Film & TV

Film Review: Io Capitano

Cousins Seydou and Moussa decide to take the treacherous journey from Dakar in Senegal, to Europe via Libya, encountering con-men, torturers, and corrupt police.

Magnificent, harrowing, and urgent.

Director Matteo Garrone last hit the screens with a feature film in 2019 with his magnificent Pinocchio. His latest release is the very different, but no less brilliant, Io Capitano.

In Dakar, Senegal, two teenage cousins, Seydou and Moussa decide to go against their mothers’ wishes, and leave to head to Europe for work. Seydou is a talented singer and songwriter, seeing his future as “signing autographs for whites.” After going to the cemetery to ask their ancestors’ permission to leave, the boys sneak out in the middle of night, and begin their odyssey. And odyssey it truly is, with Garrone taking this opportunity to make a journey film of truly Homeric proportions. However, instead of cyclops and sirens, the boys encounter con-men, corrupt police, violent border-patrols, and the Libyan mafia. They endure days walking the Sahara Desert, imprisonment, torture, and a sea journey in a boat that is fit only for scrap.

Seydou Sarr as Seydou and Moustapha Fall as Moussa bring a freshness and authenticity to the screen. They are surrounded by an astonishing cast of smaller characters, extras, and featured-extras, all of whom put in astonishing performances. Gifted with settings such as the Sahara Desert, north African towns like Agadez in Niger, and a boat in the Mediterranean Sea, cinematographer Paolo Carnera has made the most of it, producing some of the most breathtaking shots in recent cinema. Also contributing to this is masterful production design by Dimitri Capuani. The icing on the cake is glorious soundtrack by Andrea Farri, which uses Senegalese music to joyful and moving effect.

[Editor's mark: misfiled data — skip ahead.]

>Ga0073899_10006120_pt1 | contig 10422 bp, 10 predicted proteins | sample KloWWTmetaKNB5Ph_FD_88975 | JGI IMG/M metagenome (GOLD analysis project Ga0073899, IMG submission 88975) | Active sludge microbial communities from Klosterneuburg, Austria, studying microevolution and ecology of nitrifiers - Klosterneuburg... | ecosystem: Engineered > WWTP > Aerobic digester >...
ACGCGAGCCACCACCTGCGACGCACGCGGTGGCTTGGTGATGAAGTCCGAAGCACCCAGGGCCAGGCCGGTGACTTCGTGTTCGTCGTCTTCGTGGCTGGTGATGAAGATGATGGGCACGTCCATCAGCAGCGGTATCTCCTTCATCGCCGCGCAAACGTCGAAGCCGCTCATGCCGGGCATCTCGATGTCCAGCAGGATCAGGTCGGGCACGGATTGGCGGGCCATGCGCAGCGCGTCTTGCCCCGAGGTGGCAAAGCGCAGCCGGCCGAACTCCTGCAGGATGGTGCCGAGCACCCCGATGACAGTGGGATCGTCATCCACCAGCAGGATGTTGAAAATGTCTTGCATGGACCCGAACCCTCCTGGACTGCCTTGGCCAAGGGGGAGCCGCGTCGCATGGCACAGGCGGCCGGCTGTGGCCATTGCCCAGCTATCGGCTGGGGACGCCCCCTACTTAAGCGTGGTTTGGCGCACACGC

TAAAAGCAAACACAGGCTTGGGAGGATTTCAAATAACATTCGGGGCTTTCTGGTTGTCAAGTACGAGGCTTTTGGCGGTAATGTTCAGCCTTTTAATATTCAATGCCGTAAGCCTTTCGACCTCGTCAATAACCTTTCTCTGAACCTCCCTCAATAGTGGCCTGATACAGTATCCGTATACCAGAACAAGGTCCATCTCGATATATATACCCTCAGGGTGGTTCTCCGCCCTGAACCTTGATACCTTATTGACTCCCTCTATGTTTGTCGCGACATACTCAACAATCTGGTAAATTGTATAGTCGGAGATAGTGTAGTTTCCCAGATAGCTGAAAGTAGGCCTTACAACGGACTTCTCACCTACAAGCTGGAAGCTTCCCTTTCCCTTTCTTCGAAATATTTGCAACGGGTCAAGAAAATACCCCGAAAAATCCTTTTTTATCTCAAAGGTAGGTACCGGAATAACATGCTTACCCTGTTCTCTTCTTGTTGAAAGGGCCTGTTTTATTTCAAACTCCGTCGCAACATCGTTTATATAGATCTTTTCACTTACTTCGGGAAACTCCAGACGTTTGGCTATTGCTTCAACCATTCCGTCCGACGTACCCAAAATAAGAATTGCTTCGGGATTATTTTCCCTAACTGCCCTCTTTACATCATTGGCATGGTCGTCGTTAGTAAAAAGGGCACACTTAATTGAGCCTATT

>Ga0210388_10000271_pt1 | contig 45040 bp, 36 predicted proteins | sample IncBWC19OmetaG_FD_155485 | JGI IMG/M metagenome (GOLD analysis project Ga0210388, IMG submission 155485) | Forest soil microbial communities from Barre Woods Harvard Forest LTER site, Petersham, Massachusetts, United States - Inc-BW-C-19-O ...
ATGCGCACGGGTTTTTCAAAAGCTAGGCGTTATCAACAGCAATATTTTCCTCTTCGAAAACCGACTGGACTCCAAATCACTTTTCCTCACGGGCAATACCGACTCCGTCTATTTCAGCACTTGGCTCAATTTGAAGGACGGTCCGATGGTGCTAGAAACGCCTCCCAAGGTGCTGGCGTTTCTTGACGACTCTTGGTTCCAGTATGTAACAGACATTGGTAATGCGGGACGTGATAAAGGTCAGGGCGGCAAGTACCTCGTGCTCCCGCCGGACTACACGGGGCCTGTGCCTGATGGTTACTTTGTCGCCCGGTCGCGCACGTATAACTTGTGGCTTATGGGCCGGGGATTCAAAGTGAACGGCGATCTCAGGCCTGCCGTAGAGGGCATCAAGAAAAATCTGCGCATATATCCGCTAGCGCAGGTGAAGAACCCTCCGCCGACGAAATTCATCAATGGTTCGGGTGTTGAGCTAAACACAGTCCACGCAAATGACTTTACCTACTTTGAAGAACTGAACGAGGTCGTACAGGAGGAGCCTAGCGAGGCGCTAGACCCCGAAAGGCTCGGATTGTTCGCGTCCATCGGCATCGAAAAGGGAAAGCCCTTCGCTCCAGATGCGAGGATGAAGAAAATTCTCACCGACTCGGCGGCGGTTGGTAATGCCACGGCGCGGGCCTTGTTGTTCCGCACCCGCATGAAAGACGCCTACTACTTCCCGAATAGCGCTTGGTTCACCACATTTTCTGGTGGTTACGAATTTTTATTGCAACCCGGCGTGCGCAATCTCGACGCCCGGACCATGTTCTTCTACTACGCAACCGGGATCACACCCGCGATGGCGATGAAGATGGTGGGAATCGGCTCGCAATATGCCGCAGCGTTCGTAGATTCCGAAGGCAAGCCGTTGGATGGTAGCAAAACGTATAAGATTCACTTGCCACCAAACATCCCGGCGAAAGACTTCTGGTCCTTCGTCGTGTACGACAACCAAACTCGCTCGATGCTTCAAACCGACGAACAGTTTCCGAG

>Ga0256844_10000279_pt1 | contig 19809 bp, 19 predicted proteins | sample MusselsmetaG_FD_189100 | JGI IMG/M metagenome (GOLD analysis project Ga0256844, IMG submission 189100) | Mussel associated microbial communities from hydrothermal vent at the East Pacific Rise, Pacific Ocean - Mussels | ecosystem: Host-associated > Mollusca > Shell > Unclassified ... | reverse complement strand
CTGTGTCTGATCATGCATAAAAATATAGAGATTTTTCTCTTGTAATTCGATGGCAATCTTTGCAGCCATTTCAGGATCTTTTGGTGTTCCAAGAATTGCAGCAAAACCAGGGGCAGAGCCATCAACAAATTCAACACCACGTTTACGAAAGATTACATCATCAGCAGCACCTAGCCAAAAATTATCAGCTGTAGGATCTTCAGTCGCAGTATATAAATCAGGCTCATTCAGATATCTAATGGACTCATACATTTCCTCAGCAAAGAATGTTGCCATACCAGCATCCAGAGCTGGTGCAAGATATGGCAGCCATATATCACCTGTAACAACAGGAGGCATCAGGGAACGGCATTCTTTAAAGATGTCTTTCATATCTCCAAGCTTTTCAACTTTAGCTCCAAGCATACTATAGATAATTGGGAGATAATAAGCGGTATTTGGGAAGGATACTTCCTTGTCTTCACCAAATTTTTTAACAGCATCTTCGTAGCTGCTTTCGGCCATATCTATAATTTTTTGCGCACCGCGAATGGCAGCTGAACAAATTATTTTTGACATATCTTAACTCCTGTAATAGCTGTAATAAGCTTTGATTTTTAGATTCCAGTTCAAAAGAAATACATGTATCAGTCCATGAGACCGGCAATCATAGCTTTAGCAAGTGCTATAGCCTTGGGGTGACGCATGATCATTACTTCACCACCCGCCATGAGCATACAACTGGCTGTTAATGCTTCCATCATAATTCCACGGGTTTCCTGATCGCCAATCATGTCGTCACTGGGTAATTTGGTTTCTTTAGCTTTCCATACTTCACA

Io Capitano does not pull any punches in showcasing the horrors and indignities that people will go through to migrate. There are scenes that are definitely not for the delicate of disposition! Yet through this horror weaves the thread of love, compassion, and faith. The cousins never give up on each other. And Seydou never gives up on the suffering people around him.

This is an astonishing work, and one which deserves large audiences. It is easy to see why it was nominated for both an Academy Award, and a Golden Globe, and has won a host of European awards.

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